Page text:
If my riding was restricted to trail parks I would consider clipless because it does get you that extra few % of effort that you can't get from ankling. However I often ride a long way into the mountains and I am a believer in dressing for the mountain rather than the bike.

    A 15 to 20 miles hike is no problem if you have the correct footwear. I'd hate to have to try it with cycling shoes.

    It's really not that bad at all. Myself and plenty of other people have walked further than 20 miles in cycling shoes before.

  38. #38
    rigid bruce
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    Pedals are a contact point and you have to discover what works for you.

    >>Yes clipless will help, they allow you to use the full pedal stroke instead of just the downstroke.<<
    This isn't true. If you have good flats and shoes (I like 5/10's or Vans) you can use more of the stroke. With the right setup and good technique it pretty much feels like you're attached to the pedals.

    I switched between flats and foot retention for years before I went 100% flats. I read all the stuff about how much more efficient clipless is and it was hard to accept that I was just as fast and could climb as well with flats. I did tons of group rides both ways and hundreds of rides by myself and it never made a difference for me. For me, when I go on group rides I'm not struggling to make climbs that others are clearing, in fact I'm usually one of the stronger climbers even though I'm usually the only one on flats. I do think it takes a lot of miles riding offroad hard on flats before you get really good at it. It's not like clipless where you need almost no technique to stay on the pedals and spin smoothly.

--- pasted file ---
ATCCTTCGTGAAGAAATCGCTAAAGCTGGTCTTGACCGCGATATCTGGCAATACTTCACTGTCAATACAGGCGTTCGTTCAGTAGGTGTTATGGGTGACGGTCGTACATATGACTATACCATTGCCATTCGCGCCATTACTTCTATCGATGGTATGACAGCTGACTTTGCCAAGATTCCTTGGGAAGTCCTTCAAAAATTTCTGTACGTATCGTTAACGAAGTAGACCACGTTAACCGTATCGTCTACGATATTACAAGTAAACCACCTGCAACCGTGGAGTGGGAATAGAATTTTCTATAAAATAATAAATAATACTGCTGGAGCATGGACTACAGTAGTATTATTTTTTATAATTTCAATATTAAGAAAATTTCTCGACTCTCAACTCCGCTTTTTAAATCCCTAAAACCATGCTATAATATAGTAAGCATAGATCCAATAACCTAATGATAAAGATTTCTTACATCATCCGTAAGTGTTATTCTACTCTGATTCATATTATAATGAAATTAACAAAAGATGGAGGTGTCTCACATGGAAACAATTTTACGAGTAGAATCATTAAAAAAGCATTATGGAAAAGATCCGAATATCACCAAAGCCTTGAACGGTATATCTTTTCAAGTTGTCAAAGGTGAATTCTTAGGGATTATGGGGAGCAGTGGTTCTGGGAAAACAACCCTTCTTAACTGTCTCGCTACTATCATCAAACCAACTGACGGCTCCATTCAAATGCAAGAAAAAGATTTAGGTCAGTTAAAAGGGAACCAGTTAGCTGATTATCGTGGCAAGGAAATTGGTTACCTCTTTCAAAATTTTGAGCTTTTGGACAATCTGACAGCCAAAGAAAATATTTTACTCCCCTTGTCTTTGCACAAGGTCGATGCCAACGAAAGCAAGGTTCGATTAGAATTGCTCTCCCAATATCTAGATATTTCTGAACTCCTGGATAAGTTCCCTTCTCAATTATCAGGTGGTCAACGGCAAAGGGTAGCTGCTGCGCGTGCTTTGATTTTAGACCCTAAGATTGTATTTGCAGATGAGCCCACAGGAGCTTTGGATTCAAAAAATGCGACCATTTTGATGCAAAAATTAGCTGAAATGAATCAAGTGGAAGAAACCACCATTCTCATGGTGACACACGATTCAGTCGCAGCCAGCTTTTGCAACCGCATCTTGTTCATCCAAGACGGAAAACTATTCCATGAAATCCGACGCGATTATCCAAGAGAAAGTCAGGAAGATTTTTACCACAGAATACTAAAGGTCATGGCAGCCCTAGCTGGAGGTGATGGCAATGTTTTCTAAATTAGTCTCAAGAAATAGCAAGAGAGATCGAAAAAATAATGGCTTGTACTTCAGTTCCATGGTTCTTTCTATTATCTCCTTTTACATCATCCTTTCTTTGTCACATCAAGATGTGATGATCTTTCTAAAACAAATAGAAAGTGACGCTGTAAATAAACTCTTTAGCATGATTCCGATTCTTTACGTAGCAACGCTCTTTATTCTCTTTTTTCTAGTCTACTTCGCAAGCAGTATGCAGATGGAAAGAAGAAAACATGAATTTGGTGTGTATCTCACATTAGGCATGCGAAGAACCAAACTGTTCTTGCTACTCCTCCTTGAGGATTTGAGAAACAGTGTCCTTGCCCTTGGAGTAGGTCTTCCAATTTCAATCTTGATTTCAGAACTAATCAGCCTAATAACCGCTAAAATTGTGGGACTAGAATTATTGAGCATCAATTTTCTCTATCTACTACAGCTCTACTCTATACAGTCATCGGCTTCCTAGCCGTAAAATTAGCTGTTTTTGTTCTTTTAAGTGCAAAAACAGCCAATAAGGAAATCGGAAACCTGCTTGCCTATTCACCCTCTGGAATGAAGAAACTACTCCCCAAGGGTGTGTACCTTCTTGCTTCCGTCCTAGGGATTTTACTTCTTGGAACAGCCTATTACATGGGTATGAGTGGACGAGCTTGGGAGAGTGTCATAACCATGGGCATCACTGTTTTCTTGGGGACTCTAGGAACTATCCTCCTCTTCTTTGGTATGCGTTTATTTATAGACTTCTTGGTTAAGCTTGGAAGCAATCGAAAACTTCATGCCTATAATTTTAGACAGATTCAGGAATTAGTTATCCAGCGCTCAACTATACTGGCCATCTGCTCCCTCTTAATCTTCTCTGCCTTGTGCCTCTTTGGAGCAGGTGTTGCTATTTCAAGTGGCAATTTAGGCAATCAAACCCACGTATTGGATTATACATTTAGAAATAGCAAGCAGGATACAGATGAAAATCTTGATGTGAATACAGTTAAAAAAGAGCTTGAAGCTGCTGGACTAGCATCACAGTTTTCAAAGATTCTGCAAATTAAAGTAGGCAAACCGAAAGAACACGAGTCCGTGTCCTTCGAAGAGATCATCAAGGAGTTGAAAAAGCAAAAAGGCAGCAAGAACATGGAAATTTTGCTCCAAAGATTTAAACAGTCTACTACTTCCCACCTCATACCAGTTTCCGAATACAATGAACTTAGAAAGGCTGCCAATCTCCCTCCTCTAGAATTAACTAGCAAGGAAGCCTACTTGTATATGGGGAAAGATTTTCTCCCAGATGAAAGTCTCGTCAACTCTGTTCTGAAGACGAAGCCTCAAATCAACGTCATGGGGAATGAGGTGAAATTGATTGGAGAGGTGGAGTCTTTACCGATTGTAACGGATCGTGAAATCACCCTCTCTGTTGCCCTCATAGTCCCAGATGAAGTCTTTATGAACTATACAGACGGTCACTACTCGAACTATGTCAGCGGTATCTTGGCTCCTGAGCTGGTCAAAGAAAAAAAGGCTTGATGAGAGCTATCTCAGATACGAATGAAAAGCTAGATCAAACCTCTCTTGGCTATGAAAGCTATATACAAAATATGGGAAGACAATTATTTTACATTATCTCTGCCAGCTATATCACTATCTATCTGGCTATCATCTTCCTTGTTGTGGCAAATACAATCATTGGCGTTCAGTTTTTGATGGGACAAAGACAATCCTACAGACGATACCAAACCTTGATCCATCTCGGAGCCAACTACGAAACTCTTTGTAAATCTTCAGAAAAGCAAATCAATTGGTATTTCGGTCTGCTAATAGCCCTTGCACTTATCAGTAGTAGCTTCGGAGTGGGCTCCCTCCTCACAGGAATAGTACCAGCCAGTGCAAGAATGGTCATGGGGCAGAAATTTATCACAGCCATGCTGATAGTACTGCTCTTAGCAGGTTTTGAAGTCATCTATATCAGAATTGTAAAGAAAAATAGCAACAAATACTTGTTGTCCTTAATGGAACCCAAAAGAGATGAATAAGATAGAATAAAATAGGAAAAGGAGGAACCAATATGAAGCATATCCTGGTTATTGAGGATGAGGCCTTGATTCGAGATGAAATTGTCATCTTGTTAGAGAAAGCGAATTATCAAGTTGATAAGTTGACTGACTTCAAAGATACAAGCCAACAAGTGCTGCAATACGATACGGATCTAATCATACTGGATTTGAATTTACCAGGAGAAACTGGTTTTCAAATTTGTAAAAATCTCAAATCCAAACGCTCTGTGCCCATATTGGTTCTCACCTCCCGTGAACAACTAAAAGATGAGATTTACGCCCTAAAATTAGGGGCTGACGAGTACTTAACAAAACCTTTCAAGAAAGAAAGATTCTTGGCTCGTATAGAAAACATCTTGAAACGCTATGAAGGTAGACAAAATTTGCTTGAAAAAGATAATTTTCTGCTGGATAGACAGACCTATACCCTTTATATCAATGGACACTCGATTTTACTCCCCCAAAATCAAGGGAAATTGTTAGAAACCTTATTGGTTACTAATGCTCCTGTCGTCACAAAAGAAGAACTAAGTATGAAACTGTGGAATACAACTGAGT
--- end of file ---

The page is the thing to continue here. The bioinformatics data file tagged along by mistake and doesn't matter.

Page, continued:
There's a group of guys in Salida that ride flats on their Don bikes so I don't think the Rockies are a problem.

    Another reason I switched to flats is I want to ride hard offroad until at least my mid 80's. I'm in my fifties now and think a lot more than I used to about how to make this a lifetime sport. This is an important part of riding flats for me. They are a lot safer and easier on the knees. You can move your foot around on the pedal and significantly change the stresses on your knees and legs. For me this clearly reduces the stress on my knees and legs. As far as crashing of course flats are far safer in every way and in addition you can sometimes avoid going down with flats because you can instantly get a foot down.

    bruce b...... if clipless is a 25% to 35% improvement than I must be Lance Armstrong.

  39. #39
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    Rigid, are you saying that the upward stroke has the same power output with either clipless or flats?

  40. #40
    rigid bruce
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    >>Rigid, are you saying that the upward stroke has the same power output with either clipless or flats?<<